“Someone left it on my doorstep,” Leland said from the back of his bedroom.

I transferred the lobster to a plate to bring it to the fridge in the scullery which contained a carton of mini-yogurt and the last crumbs of Madeira cake.

“Did your housekeeper come this morning?”

“The one calling to see if I’m dead?”

“The one that meant you had breakfast.”

“It’s kind of awkward, actually,” Leland said, her gaze fixed on me as she entered the kitchen. “She kept moving things on me and had a terrible tizz when I told her to stop.”

Leland would have been the only one in trouble if his stuff had been dusted off, but I didn’t comment. She was very kind, but not very tolerant. Only people who knew her understood that Leland’s apparent ferocity masked her deep, lifelong shyness. The misguided child who had buried her head in books to escape the belief, ruthlessly ingrained in her by her mother, that she was unsightly, unbeautiful, unloved.

And yet Leland kept on his kitchen wall a painting of his mother, a pleasant pastoral scene in this palace of taupe and gray typical of the period. His mother’s people, the Collises, had worked for generations as doctors, lawyers and ministers in the Church of Ireland. And the artists were really on the side of his father Pat Hone, who grew up in Leeson Street in Dublin, and whose line included painters Nathaniel Hone the eldest and youngest, the stained glass artist Evie Hone and Joseph Hone, an early biographers of WB Yeats.

After serving in the First World War and working as a railway engineer in India, Pat Hone had returned to Ireland and purchased the large Georgian house on Captain’s Hill at Leixlip in County Kildare where Leland had grown up. A large Irish house of the leaky roof type. Rainwater runs down the interior walls. Leland was keen to point out that she never considered herself to be Anglo-Irish, although she had the accent, the turn of phrase, the love of horses, and always invited her friends to what she called ” supper”. She also wrote extensively about being a woman and a Protestant in post-independence Ireland.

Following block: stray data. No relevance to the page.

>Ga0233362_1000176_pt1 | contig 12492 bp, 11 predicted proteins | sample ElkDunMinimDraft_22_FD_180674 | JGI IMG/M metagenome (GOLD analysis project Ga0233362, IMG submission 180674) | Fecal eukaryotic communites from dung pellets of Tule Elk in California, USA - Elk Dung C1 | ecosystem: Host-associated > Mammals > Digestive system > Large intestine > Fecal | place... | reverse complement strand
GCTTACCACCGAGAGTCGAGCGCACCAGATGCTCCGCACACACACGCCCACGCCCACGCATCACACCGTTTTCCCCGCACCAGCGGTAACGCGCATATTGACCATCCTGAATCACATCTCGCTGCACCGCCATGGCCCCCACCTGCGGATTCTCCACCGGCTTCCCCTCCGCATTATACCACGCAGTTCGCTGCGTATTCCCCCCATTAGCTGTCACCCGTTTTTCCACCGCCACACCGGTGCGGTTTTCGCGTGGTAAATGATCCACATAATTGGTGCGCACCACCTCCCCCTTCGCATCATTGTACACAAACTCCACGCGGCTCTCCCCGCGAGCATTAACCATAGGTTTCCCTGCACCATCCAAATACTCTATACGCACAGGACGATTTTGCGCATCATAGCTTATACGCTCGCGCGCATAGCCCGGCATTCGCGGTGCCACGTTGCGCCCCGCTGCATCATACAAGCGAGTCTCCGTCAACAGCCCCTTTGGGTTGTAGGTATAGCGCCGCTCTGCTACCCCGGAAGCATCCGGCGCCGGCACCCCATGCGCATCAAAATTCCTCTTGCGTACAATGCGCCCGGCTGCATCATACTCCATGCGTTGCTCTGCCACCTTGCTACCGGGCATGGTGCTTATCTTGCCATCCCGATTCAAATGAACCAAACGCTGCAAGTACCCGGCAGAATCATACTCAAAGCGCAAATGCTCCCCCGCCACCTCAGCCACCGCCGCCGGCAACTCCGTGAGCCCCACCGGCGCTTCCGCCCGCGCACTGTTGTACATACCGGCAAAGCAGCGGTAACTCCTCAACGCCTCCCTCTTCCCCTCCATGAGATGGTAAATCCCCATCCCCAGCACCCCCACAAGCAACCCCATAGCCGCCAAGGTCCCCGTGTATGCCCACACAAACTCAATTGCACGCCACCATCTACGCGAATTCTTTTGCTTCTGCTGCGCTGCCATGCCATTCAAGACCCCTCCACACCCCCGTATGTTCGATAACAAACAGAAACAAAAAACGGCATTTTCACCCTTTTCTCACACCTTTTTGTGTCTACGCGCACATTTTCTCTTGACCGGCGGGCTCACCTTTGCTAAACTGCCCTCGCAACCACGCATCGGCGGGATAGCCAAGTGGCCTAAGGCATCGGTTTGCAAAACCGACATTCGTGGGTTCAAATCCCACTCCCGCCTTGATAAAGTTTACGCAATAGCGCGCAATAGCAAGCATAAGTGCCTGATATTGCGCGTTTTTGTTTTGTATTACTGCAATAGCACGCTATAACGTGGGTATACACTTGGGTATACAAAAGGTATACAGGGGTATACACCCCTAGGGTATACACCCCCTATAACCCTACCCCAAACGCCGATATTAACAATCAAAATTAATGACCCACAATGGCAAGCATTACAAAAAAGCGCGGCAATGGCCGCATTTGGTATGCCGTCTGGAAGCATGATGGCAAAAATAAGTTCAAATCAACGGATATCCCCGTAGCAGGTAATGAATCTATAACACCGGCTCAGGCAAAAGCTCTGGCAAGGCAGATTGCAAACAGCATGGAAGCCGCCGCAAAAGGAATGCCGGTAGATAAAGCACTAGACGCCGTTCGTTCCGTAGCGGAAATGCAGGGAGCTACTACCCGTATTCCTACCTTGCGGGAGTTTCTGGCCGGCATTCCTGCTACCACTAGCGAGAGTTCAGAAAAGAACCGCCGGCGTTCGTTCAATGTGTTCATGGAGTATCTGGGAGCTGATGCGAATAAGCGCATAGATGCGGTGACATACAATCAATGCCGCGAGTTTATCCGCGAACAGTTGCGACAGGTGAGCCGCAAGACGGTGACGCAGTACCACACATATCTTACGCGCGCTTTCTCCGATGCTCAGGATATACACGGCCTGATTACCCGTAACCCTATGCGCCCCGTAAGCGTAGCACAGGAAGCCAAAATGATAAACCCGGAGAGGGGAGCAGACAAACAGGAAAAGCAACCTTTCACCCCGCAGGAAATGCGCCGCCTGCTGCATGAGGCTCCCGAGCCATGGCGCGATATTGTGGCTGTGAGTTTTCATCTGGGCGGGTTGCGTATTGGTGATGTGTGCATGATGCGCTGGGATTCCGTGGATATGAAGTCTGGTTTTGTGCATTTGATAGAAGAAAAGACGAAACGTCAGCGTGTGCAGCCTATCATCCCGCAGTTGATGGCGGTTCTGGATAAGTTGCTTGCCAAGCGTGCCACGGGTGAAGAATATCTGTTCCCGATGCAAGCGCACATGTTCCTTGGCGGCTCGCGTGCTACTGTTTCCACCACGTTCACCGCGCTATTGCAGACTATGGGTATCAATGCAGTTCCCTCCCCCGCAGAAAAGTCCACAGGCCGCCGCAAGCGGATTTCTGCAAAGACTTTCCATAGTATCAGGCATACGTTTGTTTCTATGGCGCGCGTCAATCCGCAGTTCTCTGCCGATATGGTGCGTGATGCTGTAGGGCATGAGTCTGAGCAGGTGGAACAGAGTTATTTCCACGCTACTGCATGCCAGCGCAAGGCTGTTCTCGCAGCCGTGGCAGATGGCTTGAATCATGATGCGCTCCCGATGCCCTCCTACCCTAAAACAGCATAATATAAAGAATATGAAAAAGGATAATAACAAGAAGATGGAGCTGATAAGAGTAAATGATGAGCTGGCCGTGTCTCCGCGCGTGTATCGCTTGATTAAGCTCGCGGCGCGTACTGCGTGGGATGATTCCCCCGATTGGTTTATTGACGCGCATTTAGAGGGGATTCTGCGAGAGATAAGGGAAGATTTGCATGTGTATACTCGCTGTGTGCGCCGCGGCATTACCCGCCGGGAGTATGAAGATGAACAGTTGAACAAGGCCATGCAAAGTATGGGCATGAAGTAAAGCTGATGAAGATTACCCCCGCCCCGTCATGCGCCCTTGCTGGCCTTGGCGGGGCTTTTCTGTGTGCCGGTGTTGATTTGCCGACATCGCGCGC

With the kettle on, we pulled our chairs up to Leland’s kitchen table. Her 1987 collection of short stories, Different Kinds of Love, had been reissued. And I had received a call from her the day before to tell me that she had won the Dede Korkut Short Story Award from the Turkish organization PEN. Could I help her write an acceptance speech on the damn new computer?

Having struggled with marginalization all his life, Leland, at the age of 89, was catching the attention of literary gatekeepers who had systematically excluded his work for decades from canonical anthologies of Irish writing. Admittedly, his work had always been difficult to classify. A feminist without a manifesto, Leland’s writing relied on intuitive leaps and she identified most closely with Russians; his beloved Russians: the feverish and digressive Dostoyevsky, the incomparable Chekhov, the sufferings of Mandelstam, Akhmatova and Tsvetaeva and their references to the gulag. At its most self-dramatic, the Russians spoke to Leland’s soul.

We worked until we had a usable draft; which essentially said there was a general feeling that all Celtic people were the same, but we Irish were actually proud of our individuality and didn’t want to be “one tribe”. In Leland’s eyes, we had ended up living on the fringes of society “as if we had invited the strongest, the most practical, and therefore the most powerful to drive us out.” Which made us quick thinkers, she says, “drawn to the faster art form of the short story.” In this, we were like children at the circus, “punching our way forward” through a crowd that wanted to get rid of us.

When a news bulletin replaced classical music on his radio, I suggested he take a break. I opened the backpack I had brought and pulled out a picnic. Leland clapped happily and treated my forward thinking—that we might need to eat—as an act of genius.

At the end of the day, I had a hard time saying goodbye. Before I left, I made sure his fire was fueled by fuel from the shed and that the hard protective shell of the boiled lobster had peeled off, its soft, tender innards plated for supper. The speech was fine-tuned and I re-read the results. Leland listened intently, paused, and said, “I’m losing words – and I’ve always loved words.

Brian Leyden is a Sligo-based writer and director of Lepus Print. My name hanging in the air: Leland Bardwell at 100, ed. Libby Hart (Lepus Print), will launch at Hawk’s Well Theatre, Sligo at 2pm on Sunday February 27 at a live event to mark the centenary of the birth of the poet, novelist and playwright, who died on June 28, 2016.